Jack Posobiec, a journalist with the far-right news outlet The Rebel, was the first to use the hashtag with a link to the hacked documents online, which was then shared more widely by WikiLeaks. Mr. Prosobiec remains the second-most mentioned individual on Twitter in connection with the hashtag behind WikiLeaks, according to a review of the past 100,000 Twitter messages posted since late Friday.
While there is no evidence that the recent hack against Mr. Macron’s campaign was organized by this loosely connected group of extremist campaigners, the American activists have been regularly gathering on sites like 4Chan and Discord, which was previously used to coordinate support for Donald J. Trump’s presidential campaign.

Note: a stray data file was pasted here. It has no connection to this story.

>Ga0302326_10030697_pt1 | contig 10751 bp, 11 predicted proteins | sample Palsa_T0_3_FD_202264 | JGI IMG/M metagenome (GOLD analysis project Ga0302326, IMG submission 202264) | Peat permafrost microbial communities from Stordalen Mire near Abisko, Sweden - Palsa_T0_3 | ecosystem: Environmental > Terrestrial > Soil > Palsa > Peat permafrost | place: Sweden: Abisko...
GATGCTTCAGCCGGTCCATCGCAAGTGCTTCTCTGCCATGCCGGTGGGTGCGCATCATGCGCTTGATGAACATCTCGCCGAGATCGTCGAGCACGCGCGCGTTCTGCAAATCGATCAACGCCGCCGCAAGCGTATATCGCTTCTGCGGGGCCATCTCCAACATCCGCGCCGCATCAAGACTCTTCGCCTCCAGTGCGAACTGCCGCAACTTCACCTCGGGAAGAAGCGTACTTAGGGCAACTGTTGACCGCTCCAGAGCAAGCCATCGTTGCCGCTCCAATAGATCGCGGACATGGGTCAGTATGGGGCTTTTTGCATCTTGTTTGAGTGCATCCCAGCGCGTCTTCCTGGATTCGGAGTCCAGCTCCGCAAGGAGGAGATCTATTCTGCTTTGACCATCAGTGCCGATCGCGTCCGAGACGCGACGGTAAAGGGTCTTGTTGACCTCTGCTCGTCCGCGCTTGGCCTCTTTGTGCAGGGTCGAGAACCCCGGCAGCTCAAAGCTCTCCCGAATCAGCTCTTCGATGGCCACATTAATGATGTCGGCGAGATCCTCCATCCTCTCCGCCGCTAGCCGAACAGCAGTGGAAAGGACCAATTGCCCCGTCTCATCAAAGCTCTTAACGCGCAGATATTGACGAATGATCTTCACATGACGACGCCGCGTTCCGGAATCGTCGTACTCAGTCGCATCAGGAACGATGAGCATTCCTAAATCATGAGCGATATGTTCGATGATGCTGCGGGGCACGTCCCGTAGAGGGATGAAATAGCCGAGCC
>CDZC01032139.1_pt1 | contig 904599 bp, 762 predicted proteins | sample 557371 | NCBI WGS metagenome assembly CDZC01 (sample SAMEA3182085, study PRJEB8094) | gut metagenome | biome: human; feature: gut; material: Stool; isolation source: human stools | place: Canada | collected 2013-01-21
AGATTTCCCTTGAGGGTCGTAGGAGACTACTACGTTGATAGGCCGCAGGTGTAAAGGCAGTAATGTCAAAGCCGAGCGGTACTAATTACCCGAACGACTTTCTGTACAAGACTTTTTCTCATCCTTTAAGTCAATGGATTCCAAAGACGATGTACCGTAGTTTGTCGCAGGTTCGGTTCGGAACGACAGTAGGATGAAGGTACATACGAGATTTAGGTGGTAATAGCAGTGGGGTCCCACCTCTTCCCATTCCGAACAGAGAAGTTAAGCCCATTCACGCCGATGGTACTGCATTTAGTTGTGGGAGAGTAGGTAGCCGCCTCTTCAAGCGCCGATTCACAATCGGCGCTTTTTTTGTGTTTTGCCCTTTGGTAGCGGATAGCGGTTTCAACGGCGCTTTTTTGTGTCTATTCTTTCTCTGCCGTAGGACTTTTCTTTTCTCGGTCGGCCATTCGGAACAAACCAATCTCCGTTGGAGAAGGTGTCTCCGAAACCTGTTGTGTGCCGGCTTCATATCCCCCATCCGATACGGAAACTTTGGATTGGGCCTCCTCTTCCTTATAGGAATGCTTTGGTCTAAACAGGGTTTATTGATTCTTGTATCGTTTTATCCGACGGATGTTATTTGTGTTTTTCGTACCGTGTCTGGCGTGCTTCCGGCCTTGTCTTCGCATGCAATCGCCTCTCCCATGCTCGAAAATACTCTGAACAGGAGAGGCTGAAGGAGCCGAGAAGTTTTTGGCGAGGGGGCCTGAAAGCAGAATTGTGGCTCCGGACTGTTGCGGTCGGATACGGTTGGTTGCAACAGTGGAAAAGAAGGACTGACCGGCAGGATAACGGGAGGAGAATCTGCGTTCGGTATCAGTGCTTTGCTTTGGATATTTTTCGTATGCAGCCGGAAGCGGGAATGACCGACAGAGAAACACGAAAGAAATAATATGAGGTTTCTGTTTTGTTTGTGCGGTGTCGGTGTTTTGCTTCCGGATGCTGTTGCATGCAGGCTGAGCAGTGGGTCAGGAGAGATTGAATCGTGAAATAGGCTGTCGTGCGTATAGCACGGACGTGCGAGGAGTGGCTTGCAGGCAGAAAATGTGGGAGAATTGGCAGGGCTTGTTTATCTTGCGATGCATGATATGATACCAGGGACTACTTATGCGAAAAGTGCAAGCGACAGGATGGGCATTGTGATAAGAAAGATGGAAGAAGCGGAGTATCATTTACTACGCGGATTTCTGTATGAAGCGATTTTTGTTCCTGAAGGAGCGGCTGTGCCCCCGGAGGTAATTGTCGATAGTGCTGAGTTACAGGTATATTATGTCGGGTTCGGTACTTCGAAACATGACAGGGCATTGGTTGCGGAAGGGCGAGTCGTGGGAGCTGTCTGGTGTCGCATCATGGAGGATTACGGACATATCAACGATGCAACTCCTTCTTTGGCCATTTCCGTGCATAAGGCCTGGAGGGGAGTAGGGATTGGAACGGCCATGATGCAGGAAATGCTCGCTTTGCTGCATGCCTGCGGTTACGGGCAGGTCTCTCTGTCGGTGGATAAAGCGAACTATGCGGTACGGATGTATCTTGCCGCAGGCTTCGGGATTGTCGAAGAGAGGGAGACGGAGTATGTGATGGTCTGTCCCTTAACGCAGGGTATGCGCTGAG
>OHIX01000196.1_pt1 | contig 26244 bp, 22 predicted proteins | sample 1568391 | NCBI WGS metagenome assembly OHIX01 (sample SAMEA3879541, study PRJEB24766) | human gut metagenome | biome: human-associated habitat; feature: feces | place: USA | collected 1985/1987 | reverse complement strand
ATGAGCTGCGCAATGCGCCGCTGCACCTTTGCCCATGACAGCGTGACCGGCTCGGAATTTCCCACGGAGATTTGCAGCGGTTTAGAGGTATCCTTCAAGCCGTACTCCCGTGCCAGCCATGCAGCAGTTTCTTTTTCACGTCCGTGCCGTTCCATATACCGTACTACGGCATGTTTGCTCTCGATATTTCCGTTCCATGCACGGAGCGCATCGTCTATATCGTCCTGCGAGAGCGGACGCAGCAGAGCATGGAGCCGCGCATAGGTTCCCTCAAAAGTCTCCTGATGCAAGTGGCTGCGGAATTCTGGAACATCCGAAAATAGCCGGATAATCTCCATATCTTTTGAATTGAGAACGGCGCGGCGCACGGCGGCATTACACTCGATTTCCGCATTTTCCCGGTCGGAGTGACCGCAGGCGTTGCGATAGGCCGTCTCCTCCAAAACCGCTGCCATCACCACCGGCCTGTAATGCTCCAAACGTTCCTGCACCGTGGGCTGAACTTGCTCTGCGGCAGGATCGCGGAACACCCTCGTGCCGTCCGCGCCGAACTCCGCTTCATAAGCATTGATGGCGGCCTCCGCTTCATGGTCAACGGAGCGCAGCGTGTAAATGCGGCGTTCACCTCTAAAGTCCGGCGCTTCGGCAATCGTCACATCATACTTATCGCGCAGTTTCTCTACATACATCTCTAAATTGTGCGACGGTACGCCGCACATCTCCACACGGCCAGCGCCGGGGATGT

One popular tactic, according to experts, has been so-called Twitter raids, or efforts to hijack trending hashtag and topics on the social media site and inject far-right and anti-Macron propaganda.
A week before the second round of the French election, for instance, online activists, many from the United States and other English-speaking countries, flooded Twitter with coordinated anti-Macron memes — online satirical photos with often-biting captions — carrying hashtags like #elysee2017 that were linked to the campaign. That included portraying him as a 21st-century equivalent of Marie Antoinette, the out-of-touch last queen of France, and other memes linked him to false allegations of an extramarital affair.